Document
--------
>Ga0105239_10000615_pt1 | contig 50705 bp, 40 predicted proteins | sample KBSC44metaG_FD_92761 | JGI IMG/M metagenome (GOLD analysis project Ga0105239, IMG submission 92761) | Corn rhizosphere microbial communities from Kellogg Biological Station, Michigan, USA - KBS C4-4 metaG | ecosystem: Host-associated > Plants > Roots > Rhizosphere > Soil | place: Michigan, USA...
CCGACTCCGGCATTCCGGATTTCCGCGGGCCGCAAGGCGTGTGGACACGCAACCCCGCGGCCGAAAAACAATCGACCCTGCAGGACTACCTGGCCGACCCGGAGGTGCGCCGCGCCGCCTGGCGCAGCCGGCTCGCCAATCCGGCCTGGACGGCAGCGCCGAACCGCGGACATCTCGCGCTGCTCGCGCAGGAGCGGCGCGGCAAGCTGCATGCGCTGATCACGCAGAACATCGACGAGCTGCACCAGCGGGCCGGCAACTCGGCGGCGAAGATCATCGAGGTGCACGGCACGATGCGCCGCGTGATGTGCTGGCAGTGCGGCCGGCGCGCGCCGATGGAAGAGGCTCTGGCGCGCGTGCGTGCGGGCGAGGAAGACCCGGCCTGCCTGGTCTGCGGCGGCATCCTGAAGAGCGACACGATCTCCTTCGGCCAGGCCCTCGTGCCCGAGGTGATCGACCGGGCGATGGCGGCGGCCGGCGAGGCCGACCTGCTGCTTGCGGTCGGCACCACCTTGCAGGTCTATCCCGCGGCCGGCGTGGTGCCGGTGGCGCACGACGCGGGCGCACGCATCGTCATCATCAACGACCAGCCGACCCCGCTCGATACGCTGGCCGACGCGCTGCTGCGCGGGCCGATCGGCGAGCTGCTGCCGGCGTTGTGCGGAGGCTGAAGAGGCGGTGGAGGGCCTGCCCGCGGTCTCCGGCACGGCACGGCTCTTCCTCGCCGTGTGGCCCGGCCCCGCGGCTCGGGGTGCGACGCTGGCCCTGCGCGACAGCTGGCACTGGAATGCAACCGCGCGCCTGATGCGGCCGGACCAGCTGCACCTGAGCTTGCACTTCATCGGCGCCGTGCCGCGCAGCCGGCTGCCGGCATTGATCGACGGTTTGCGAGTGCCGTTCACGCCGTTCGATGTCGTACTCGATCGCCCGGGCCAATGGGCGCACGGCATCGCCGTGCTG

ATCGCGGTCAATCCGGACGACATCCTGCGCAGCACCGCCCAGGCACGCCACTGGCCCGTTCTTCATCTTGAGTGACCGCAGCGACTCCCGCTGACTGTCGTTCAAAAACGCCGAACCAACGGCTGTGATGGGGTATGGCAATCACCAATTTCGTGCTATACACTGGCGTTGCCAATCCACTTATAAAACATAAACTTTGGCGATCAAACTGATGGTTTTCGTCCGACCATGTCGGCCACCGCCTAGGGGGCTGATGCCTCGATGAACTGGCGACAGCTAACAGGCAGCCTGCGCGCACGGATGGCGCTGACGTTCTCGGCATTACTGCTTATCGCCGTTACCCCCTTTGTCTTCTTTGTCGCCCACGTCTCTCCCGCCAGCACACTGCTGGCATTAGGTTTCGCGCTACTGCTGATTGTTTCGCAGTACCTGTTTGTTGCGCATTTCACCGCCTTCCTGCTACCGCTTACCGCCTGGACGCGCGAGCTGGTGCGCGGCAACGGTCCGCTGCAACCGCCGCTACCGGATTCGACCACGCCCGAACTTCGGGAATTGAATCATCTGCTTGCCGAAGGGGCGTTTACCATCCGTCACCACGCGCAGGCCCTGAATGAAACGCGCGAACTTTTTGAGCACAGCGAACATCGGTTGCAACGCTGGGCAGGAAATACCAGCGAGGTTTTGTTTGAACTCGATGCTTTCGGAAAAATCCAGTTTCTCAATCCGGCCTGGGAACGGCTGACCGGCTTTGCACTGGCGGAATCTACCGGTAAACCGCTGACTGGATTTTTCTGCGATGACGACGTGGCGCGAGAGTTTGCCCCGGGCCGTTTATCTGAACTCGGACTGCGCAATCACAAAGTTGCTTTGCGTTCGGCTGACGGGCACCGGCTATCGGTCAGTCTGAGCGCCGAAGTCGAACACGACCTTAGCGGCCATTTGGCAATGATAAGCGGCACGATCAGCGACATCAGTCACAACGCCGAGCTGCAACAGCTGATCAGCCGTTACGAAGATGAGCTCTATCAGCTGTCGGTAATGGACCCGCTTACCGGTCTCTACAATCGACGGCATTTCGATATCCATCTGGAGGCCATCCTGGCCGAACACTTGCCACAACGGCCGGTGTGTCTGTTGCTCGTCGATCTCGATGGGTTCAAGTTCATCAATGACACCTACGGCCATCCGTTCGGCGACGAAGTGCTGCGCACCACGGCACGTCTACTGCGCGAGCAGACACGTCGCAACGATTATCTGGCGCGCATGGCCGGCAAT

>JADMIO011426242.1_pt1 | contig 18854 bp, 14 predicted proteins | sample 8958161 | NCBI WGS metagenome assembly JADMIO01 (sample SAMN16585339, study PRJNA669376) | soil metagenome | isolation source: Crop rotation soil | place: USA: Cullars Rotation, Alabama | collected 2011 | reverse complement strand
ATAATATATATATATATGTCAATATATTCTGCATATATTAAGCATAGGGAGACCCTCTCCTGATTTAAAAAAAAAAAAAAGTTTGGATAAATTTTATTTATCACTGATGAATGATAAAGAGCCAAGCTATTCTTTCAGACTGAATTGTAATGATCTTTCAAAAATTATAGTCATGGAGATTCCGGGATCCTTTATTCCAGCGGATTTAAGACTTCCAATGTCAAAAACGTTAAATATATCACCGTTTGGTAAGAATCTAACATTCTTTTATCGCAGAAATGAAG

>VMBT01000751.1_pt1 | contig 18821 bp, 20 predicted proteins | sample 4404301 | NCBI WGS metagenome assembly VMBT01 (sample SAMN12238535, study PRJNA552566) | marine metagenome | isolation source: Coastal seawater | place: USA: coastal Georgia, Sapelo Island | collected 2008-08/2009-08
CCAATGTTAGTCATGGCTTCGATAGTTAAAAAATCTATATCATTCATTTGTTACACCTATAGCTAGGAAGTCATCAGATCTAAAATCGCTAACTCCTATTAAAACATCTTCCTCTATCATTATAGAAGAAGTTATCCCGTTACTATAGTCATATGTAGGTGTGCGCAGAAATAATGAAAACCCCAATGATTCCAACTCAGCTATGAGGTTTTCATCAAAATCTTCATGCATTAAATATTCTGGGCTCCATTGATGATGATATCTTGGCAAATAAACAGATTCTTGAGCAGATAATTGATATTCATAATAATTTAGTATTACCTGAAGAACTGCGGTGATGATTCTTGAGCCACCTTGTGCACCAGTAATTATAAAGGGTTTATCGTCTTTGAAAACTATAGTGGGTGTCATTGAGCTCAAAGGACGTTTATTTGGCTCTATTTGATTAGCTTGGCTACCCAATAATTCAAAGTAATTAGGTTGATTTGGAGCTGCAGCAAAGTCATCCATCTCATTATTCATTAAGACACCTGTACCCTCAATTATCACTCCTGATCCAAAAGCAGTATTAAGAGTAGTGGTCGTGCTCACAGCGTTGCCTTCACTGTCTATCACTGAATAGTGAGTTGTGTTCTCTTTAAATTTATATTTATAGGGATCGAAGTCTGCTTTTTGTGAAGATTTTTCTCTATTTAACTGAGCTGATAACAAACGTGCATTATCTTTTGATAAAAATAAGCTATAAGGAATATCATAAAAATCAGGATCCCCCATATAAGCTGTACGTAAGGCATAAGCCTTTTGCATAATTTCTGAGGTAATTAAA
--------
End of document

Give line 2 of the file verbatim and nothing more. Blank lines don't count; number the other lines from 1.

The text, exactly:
CCGACTCCGGCATTCCGGATTTCCGCGGGCCGCAAGGCGTGTGGACACGCAACCCCGCGGCCGAAAAACAATCGACCCTGCAGGACTACCTGGCCGACCCGGAGGTGCGCCGCGCCGCCTGGCGCAGCCGGCTCGCCAATCCGGCCTGGACGGCAGCGCCGAACCGCGGACATCTCGCGCTGCTCGCGCAGGAGCGGCGCGGCAAGCTGCATGCGCTGATCACGCAGAACATCGACGAGCTGCACCAGCGGGCCGGCAACTCGGCGGCGAAGATCATCGAGGTGCACGGCACGATGCGCCGCGTGATGTGCTGGCAGTGCGGCCGGCGCGCGCCGATGGAAGAGGCTCTGGCGCGCGTGCGTGCGGGCGAGGAAGACCCGGCCTGCCTGGTCTGCGGCGGCATCCTGAAGAGCGACACGATCTCCTTCGGCCAGGCCCTCGTGCCCGAGGTGATCGACCGGGCGATGGCGGCGGCCGGCGAGGCCGACCTGCTGCTTGCGGTCGGCACCACCTTGCAGGTCTATCCCGCGGCCGGCGTGGTGCCGGTGGCGCACGACGCGGGCGCACGCATCGTCATCATCAACGACCAGCCGACCCCGCTCGATACGCTGGCCGACGCGCTGCTGCGCGGGCCGATCGGCGAGCTGCTGCCGGCGTTGTGCGGAGGCTGAAGAGGCGGTGGAGGGCCTGCCCGCGGTCTCCGGCACGGCACGGCTCTTCCTCGCCGTGTGGCCCGGCCCCGCGGCTCGGGGTGCGACGCTGGCCCTGCGCGACAGCTGGCACTGGAATGCAACCGCGCGCCTGATGCGGCCGGACCAGCTGCACCTGAGCTTGCACTTCATCGGCGCCGTGCCGCGCAGCCGGCTGCCGGCATTGATCGACGGTTTGCGAGTGCCGTTCACGCCGTTCGATGTCGTACTCGATCGCCCGGGCCAATGGGCGCACGGCATCGCCGTGCTG